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“Peter Pan Meets COVID” RIP Tony Hsieh

by | In the Magazine, Karl Bryan

“Peter Pan Meets COVID” RIP Tony Hsieh

A modern day COVID tragedy, about addiction, isolation, and mandatory lockdowns.

The reaction, curiosity, and outpouring of grief for Tony Hsieh within the business world can almost be compared to Steve Jobs’ passing in 2011.

This one hit me similar to Kobe Bryant’s death…

My Reaction


My big brother committed suicide when I was 16 years old over a business failing. I know a thing or two about being part of a family that doesn’t want to talk about an accident.

I knew the secrecy behind Hsieh’s death, and the lack of details meant there was far more to this story to follow.

Not to mention when he abruptly stepped down in late August as CEO of Zappos, after 20 years at the helm, there was no public statement by him or by Zappos.

That’s not the way it normally would work…

Tony Hsieh

He was in New London, Connecticut for Thanksgiving with his brother and personal assistant Anthony Herbert. They were staying with his girlfriend Racheal Brown at her waterfront home which he had purchased for her.

Rachael was a long time Zappos employee and a popular Vegas cellist.

At the time of the accident, he was locked in a basement shed attached to the $1.35 million dollar home when firefighters arrived at a small blaze at 3.34 am on Nov 18th.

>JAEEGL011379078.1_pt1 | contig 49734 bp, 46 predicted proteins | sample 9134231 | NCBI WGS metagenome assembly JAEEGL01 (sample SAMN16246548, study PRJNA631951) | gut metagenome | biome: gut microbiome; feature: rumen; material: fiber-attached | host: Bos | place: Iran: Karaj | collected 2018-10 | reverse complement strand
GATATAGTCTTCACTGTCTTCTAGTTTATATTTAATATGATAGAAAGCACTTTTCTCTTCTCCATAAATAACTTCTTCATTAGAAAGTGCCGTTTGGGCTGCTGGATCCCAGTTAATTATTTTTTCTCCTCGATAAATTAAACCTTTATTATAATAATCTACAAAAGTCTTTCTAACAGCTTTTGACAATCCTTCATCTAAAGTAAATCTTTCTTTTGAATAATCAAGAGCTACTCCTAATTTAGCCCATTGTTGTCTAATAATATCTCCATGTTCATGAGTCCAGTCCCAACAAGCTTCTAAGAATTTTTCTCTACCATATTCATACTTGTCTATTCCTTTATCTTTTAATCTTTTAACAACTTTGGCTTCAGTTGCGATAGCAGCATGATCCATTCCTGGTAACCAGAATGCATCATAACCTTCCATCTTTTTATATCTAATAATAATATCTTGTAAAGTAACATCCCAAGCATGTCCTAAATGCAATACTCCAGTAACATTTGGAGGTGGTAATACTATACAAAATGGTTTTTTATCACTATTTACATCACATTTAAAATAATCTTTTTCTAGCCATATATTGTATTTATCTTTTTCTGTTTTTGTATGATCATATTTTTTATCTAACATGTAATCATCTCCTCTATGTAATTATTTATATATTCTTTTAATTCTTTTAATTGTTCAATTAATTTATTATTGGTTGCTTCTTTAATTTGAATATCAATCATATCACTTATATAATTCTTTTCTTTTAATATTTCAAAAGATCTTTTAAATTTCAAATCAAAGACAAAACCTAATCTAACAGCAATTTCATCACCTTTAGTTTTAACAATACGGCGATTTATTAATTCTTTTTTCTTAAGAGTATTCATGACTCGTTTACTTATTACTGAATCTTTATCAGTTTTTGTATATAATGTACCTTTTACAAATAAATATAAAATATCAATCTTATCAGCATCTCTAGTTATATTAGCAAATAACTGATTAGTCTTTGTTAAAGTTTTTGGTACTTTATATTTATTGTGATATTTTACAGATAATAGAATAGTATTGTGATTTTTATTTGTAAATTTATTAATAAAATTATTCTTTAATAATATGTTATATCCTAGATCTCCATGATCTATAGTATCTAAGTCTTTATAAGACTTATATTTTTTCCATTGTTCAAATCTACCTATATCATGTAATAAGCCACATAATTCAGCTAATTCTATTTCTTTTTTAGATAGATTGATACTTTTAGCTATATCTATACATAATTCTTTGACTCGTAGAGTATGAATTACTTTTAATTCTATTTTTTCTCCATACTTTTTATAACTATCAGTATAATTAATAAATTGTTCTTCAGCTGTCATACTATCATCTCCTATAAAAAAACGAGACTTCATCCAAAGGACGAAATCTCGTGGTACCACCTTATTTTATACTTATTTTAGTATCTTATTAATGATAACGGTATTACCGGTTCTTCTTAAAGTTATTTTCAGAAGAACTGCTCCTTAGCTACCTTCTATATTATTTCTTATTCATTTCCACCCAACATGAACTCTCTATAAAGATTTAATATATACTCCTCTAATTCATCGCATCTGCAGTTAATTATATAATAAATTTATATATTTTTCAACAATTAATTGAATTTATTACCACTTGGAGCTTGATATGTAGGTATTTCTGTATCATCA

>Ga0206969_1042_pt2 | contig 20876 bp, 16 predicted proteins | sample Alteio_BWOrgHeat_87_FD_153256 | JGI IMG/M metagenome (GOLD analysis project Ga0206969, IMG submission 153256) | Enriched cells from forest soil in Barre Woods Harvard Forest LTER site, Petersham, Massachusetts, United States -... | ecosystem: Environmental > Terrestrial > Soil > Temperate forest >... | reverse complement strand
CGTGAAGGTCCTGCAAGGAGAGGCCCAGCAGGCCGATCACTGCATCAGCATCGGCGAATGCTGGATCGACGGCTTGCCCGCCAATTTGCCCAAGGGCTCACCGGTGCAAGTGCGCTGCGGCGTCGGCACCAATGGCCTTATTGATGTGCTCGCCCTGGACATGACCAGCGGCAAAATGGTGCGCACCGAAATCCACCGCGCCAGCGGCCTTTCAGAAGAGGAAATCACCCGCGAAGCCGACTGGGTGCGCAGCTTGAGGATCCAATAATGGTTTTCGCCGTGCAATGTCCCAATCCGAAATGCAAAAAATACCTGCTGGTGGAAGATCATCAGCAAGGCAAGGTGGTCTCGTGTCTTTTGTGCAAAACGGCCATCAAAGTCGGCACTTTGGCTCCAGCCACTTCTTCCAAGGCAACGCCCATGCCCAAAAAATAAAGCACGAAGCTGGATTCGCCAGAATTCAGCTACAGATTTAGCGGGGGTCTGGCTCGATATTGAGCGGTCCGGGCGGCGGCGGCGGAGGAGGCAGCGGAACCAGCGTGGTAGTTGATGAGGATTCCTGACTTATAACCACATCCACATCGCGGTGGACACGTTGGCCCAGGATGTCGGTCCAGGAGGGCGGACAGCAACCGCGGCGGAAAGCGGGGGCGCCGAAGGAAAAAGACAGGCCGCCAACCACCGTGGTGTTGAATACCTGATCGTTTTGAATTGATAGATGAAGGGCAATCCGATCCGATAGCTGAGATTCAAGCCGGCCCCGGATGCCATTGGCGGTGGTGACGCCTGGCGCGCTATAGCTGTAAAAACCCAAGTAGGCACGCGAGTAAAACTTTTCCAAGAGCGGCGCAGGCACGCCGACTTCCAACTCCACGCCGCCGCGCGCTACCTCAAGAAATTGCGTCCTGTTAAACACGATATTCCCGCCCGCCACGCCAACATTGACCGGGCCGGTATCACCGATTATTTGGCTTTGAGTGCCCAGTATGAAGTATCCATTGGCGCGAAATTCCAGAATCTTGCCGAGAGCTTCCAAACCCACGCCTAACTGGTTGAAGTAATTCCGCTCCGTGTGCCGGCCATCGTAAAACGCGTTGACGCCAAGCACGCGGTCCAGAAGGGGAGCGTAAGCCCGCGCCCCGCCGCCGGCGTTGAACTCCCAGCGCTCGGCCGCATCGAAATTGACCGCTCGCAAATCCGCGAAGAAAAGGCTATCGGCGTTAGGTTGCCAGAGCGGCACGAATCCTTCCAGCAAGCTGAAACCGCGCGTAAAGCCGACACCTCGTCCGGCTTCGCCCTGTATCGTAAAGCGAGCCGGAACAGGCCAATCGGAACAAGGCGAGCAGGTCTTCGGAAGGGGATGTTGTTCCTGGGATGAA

He was either trapped or ‘barricaded’ in the shed and there was little, to no, damage to the rest of the house.

I often talk about how the ultimate competitive advantage is to be able to ‘view the entire playing field’.

When I view the entire playing field, I notice a ton of secrecy, silence and deflection from those closest to him.

If there wasn’t anything untoward… that wouldn’t be the case.

I feel for every one of them and this is clearly a tragic loss.

I know Tony Hsieh’s story well, and Peter Pan meets COVID is an accurate way to describe it… I just didn’t expect it to end in a shed and then succumbing to ‘complications from smoke inhalation’ 9 days later.

Kobe Bryant and Tony Hsieh were Uber successful and both had recently retired.

Ironically, they both had similar philosophy’s on success…

“Know exactly what you want, communicate it consistently, and the rest will look after itself.”

I don’t want to riff into a scenario on how COVID kills more people and destroys more lives via the “solution” of lock downs and isolation, etc.